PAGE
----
To begin, use two different sized circle cookie cutters to make a wreath-like cookie. Once the cookies are baked and completely cooled, apply a thin layer of royal icing. Allow the icing to nearly set and then use tweezers to place flowers onto the icing, giving them the gentlest press to secure. Fresh herbs can be candied by whisking one egg white with a teaspoon of water until frothy (use pasteurized egg whites, sold in many grocery stores). Using a paint brush and working one sprig at a time, apply a thin layer of egg wash, followed by a sprinkle of sugar. Set them on a wire cooling rack to dry for at least an hour.
If you’d prefer to bake the flowers directly onto the cookies without icing, simply lay the dried flowers on each cookie before baking, cover with parchment paper and press gently with a rolling pin to make sure the flowers stick to the cookie. Avoid pressing too hard and flattening your cookie. Take off the top layer of parchment paper, and bake cookies at 320 degrees for 10 minutes, rotating the tray halfway through. The slightly cooler oven temperature will help the dried flowers retain their color. Once baked, sprinkle with sugar.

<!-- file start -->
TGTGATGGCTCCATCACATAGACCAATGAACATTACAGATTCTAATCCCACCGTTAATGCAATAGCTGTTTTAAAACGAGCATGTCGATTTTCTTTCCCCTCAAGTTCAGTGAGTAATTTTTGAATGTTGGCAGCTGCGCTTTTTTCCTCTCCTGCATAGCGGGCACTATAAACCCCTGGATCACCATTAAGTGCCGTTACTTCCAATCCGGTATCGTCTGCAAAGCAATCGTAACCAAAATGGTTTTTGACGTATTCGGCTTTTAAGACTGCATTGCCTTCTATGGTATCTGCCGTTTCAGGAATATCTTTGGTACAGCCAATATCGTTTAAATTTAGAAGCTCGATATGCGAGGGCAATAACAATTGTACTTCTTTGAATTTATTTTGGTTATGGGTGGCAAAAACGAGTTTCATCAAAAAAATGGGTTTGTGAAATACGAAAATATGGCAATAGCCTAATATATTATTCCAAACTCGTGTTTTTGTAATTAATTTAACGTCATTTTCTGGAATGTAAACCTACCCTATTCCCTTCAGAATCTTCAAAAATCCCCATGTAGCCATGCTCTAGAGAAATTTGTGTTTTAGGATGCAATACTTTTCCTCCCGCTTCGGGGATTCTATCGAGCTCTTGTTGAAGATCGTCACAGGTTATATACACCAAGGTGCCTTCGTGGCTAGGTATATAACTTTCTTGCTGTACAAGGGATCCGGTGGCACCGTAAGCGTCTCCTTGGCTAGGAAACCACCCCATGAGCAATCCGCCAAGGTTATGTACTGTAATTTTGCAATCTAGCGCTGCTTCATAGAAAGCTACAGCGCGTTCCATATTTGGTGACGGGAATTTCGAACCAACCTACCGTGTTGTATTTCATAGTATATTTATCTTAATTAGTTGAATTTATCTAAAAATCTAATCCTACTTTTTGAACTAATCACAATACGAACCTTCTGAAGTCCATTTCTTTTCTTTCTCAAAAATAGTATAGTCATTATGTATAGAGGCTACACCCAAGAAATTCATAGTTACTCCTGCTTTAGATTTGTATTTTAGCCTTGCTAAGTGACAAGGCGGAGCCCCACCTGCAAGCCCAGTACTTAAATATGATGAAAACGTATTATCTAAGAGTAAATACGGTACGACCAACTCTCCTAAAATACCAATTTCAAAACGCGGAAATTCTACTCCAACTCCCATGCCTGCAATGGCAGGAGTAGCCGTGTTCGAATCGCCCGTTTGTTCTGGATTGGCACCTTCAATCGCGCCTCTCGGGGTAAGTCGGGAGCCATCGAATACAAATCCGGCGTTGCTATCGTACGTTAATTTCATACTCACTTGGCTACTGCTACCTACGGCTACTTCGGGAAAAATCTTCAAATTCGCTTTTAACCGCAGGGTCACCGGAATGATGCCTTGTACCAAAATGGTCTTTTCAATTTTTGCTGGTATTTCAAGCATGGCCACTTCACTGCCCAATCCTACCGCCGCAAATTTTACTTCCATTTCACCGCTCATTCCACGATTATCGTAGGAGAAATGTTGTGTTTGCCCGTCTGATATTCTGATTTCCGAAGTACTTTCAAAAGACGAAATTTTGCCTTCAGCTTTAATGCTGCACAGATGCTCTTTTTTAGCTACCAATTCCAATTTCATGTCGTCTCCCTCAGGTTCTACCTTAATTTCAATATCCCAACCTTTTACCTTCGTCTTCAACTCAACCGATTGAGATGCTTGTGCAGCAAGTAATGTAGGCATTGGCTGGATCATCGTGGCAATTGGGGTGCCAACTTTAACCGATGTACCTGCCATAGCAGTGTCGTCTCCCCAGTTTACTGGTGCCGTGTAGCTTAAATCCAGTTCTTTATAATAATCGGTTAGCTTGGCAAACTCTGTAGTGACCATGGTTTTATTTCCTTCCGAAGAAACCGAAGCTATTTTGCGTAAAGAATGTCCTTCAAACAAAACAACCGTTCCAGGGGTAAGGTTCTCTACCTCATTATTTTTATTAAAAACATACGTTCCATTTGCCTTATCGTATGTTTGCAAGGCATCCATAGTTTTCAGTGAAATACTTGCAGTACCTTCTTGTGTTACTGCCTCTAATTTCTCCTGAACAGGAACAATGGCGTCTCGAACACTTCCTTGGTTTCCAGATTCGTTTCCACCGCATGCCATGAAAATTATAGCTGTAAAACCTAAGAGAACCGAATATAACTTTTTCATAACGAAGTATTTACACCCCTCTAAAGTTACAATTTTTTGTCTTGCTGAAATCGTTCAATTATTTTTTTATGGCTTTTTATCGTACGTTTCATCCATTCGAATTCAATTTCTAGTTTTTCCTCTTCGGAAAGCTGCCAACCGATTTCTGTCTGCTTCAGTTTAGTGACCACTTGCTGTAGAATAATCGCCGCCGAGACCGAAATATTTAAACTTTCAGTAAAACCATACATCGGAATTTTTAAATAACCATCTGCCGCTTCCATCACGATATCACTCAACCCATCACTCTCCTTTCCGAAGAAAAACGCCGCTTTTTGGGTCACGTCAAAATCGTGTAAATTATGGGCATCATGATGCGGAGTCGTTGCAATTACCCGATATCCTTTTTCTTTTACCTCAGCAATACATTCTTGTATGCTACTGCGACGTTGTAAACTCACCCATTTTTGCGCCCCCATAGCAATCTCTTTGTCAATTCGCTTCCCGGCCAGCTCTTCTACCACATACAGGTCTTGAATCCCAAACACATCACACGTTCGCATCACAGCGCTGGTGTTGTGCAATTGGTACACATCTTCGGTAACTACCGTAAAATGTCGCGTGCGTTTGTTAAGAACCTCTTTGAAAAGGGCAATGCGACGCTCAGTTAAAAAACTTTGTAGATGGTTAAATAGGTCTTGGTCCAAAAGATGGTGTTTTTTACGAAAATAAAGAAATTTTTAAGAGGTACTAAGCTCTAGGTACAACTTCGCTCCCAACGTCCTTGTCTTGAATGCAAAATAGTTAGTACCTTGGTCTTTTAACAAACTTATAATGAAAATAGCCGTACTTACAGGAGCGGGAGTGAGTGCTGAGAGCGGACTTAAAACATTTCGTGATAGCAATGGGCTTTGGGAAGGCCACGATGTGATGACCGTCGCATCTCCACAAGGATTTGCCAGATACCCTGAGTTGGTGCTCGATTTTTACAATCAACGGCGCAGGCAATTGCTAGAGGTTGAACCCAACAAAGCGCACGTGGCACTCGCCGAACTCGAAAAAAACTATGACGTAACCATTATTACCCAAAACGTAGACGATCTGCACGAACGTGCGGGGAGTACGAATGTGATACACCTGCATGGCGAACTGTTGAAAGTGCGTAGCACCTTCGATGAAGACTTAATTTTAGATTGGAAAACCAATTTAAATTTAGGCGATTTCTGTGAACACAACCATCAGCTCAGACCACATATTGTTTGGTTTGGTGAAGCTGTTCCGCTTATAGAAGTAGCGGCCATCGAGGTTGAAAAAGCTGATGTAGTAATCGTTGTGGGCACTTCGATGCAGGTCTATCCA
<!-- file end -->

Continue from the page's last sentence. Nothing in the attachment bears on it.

By transforming dough with gel food coloring, and getting inventive with cookie cutters, photographer and food stylist Lisa Tutman-Oglesby created a cookie within a cookie. “Make sure to use gel food coloring,” she instructed. “Liquid food coloring can change the consistency of the dough.”